Female Executive: My Biggest Mistake Was Not Talking About How Hard It Was
By day, Anne Devereux-Mills was the CEO of an international advertising company; by night, she was a single mother of two who survived melanoma cancer and cervical cancer. She did not talk about her struggles at work or at home. But she wish she had.
“I had to hold everything inside,” said Devereux-Mills, who is now 53. “One of the biggest mistakes I’ve made in my career, and as a mother, was not talking about how hard it was.”
She did not have many female peers in her workplace. And Devereux-Mills did not want her male counterparts to doubt her ability to lead as a woman.
Devereux-Mills is a strong and highly-intelligent leader, and always has been. She was president of her class at Wellesley College.
Still, throughout her 25 years of corporate life, Devereux-Mills said the most difficult part of being a woman in an executive position was the stigma that if she talked about her problems she would appear weak.
It’s a mentality that can isolate some women in high-level positions, she said. For her, it was a loneliness that led to an unsustainable level of stress.
Nearly 4 in 10 high-achieving women leave work voluntarily at some point in their careers, according to the Harvard Business Review.
A research symposium published by the Harvard Business School debunked the myth that women take breaks from their career to care for children. “Ninety percent cited workplace problems,” the research stated.
Career interruption is one of the factors that causes gender gaps in leadership positions. The percentage of women on all U.S. corporate boards has remained in the 12.1 percent to 12.3 percent range over the past decade, according to the Center for American Progress, a progressive public policy research and advocacy organization.
In New York, 10.9 percent of senior executive positions are held by women, which is a 0.8 percentage point decrease from 2010, according to the Women’s Executive Circle of New York 2013 census.
But there should be more women in leadership positions, considering that 44 percent of master’s degrees in business and management are earned by women, according to the National Center for Education Statistics. Women also earn 37 percent of Master of Business Administration degrees.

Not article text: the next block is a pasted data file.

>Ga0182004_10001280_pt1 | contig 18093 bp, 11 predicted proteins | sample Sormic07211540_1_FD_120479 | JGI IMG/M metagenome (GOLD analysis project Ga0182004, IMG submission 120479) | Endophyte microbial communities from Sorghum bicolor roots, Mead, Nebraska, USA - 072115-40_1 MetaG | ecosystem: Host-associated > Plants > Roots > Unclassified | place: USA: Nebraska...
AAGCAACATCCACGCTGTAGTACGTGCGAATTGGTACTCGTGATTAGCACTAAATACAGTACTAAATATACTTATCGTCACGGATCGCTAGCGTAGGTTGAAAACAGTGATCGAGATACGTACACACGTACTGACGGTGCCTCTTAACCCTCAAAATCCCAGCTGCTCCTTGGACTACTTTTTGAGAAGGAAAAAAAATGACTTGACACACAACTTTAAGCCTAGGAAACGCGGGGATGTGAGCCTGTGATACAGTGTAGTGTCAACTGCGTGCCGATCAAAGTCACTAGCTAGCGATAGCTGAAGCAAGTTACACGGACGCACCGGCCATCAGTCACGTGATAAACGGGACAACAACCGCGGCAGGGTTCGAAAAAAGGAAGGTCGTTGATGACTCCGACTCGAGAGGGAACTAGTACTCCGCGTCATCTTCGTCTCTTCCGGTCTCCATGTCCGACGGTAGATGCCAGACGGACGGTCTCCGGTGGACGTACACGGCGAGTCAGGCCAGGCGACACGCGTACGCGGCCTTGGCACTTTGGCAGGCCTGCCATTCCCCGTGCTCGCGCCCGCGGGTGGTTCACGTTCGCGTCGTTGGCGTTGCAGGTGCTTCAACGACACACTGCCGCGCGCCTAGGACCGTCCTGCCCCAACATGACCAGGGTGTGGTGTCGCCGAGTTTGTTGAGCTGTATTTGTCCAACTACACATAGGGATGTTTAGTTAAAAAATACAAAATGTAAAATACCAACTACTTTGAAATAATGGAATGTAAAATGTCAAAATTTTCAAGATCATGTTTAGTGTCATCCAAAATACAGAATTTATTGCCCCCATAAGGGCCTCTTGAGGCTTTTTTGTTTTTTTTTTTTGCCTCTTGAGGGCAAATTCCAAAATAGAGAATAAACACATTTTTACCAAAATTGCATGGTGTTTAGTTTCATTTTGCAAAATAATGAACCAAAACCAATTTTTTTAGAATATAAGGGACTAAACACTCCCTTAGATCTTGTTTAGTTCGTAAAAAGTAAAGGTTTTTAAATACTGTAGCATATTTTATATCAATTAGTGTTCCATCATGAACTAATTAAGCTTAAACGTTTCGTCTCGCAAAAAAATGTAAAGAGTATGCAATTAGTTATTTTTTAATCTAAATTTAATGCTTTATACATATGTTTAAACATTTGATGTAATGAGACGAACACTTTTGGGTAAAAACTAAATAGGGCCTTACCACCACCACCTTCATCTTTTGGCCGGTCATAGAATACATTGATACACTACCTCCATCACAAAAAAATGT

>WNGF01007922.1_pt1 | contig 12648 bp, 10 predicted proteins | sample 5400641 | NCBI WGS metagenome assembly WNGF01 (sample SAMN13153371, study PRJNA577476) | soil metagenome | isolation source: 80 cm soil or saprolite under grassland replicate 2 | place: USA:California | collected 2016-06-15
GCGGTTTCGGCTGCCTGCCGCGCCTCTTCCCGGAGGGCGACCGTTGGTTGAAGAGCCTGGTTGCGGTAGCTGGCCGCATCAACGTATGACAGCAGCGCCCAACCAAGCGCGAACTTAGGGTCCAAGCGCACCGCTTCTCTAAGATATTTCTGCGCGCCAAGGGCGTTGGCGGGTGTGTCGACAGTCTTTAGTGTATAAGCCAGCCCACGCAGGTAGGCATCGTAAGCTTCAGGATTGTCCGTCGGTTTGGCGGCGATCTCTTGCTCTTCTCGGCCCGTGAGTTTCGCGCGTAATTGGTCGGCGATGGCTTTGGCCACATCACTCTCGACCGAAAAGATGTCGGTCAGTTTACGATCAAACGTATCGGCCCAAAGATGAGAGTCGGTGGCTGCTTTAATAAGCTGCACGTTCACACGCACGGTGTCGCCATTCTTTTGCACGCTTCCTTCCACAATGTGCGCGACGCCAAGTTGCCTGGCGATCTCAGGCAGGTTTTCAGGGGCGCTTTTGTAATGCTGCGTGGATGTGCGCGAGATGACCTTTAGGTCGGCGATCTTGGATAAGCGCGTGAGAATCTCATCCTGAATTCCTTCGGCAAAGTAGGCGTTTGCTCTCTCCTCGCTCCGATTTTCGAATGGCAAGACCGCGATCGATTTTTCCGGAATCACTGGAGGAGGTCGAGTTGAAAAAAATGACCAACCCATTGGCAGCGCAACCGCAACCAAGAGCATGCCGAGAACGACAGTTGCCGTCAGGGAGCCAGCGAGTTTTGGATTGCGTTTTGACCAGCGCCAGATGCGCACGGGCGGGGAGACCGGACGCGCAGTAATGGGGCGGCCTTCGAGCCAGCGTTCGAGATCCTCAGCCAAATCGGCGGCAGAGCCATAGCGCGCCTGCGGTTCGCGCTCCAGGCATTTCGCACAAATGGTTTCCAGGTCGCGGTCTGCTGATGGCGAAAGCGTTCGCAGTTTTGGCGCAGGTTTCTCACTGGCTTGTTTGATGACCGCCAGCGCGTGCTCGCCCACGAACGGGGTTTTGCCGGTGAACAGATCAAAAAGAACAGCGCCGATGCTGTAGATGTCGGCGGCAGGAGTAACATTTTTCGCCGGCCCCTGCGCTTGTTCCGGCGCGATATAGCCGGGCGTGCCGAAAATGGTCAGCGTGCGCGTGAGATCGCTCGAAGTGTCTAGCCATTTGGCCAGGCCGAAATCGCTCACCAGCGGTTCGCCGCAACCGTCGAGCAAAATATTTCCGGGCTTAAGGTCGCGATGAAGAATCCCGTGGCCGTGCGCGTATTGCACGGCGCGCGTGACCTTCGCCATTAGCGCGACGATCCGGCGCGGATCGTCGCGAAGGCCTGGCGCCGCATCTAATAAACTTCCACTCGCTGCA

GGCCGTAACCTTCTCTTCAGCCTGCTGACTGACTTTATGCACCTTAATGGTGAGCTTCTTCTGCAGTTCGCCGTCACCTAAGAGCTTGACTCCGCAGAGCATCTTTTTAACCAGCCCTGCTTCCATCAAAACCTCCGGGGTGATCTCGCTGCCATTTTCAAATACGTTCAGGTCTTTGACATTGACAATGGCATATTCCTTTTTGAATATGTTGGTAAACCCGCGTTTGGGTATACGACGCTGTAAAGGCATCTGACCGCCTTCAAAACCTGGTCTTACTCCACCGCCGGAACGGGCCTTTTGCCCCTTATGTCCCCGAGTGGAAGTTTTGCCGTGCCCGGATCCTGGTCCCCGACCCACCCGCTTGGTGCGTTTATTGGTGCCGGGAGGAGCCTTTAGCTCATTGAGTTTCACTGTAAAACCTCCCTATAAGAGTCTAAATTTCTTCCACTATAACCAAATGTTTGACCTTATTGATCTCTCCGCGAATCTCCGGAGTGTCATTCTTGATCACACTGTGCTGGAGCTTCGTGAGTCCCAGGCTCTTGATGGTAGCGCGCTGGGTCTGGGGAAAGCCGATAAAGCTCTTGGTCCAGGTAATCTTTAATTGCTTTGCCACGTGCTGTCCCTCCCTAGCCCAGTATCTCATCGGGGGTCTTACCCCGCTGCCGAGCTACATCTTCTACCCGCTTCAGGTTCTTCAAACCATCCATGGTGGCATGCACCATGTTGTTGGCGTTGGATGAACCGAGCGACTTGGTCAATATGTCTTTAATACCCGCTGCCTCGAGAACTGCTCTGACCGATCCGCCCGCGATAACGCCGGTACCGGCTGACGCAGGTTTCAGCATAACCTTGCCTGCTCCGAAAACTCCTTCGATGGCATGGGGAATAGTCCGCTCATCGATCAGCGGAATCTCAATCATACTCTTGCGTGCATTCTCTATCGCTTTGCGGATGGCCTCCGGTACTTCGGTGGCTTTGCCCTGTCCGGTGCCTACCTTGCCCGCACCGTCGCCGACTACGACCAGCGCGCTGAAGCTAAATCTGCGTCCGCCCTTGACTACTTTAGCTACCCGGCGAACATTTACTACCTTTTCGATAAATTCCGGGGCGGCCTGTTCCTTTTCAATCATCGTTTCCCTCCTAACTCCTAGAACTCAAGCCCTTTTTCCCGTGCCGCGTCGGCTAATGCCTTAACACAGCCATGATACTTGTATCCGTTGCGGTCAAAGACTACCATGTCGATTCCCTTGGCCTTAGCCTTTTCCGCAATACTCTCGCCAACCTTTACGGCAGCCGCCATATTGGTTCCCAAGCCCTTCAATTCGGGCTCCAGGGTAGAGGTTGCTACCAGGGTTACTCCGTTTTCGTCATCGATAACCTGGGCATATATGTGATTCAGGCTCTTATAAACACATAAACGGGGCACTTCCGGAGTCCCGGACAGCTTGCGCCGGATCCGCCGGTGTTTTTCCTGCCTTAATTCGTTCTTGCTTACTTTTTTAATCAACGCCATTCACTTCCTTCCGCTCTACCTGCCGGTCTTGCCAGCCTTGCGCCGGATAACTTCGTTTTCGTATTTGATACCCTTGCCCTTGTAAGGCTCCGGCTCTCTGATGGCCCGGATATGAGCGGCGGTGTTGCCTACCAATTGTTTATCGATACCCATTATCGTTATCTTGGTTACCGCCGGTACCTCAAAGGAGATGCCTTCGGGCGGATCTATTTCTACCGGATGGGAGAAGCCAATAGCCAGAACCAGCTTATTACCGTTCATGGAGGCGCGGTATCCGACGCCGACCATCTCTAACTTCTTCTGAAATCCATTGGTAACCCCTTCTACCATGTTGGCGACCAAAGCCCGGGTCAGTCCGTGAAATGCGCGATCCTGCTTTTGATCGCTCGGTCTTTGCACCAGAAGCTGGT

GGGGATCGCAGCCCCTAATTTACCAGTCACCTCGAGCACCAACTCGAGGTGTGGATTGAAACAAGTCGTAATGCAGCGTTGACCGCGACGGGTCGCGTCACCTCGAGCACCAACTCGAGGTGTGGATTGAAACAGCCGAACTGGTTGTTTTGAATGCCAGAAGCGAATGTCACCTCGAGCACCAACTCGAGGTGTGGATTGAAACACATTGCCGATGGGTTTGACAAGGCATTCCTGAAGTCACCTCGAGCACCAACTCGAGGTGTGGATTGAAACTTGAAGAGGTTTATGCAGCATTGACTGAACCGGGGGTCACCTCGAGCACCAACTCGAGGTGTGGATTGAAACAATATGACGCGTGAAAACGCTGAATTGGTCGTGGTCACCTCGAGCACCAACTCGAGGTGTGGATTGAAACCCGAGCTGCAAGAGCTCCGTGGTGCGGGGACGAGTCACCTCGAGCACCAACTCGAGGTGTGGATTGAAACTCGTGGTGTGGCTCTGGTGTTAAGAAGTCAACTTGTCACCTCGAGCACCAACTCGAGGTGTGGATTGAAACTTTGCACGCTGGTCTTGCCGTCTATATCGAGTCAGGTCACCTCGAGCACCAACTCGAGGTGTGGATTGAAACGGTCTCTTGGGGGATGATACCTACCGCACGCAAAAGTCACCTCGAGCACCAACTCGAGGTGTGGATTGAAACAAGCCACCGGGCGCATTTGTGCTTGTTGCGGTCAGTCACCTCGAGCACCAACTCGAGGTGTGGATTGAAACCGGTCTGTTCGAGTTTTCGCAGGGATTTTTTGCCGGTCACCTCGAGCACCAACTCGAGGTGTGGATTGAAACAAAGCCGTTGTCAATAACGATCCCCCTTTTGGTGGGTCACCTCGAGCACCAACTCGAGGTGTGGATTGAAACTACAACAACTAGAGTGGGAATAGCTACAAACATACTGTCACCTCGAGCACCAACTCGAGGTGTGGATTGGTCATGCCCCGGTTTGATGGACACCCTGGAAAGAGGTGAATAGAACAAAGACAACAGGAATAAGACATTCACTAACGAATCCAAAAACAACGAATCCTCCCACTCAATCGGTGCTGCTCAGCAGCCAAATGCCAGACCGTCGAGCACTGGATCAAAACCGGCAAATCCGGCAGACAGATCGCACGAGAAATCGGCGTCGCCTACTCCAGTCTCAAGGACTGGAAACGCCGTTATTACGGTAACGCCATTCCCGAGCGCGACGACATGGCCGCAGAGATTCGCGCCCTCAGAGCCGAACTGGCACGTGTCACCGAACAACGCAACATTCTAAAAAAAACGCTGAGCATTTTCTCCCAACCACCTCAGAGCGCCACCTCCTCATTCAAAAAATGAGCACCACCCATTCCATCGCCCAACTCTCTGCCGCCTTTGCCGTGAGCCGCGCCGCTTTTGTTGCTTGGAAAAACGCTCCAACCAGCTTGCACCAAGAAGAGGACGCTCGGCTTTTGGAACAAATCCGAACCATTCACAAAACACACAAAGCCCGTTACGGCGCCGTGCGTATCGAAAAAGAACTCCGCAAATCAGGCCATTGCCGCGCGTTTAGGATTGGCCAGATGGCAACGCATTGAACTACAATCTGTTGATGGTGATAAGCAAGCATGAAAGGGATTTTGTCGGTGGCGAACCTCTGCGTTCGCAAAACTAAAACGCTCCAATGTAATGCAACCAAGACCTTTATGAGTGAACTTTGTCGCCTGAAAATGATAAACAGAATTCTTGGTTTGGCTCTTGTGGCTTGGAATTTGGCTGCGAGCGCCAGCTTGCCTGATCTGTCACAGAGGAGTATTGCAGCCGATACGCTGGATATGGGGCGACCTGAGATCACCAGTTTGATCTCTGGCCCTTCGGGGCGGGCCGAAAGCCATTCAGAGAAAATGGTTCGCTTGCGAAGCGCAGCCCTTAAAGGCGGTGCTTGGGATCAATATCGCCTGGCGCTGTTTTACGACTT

To tackle this gender gap, countries such as Norway and Germany have required quotas for female board members.
But a recent Cambridge University study commissioned by BNY Mellon found that having a quota for women in senior positions does not necessarily keep women in such positions.
Quotas can cause women to devalue their leadership skills. It causes women “not to take credit for successes at work, and compare themselves unfavorably with those they believe were selected on merit,” stated a study called “Women executives: Health, stress, and success” that was published in the Academy of Management.
Changing Negative Perceptions
Devereux-Mills and a growing number of successful female professionals are coming forward to share their experiences on how to change such negative mindsets.
Organizations such as The National Association of Professional Women, Women’s Bond Club, and Women’s Executive Circle of New York are also connecting female professionals for mentoring and networking opportunities.
Throughout her years of success, Devereux-Mills has put together a list of tips for helping female professionals change negative thought patterns, should they have any.
According to Devereux-Mills, women should be mindful that the traits that can help them succeed—such as fear of falling short, an unforgiving view of self, and the need to be constantly completing tasks—are often the same ones that cause some high-achieving women to experience stress and anxiety-related disorders.
“It’s important that you make yourself happy with a standard that is not impossible,” Devereux-Mills said.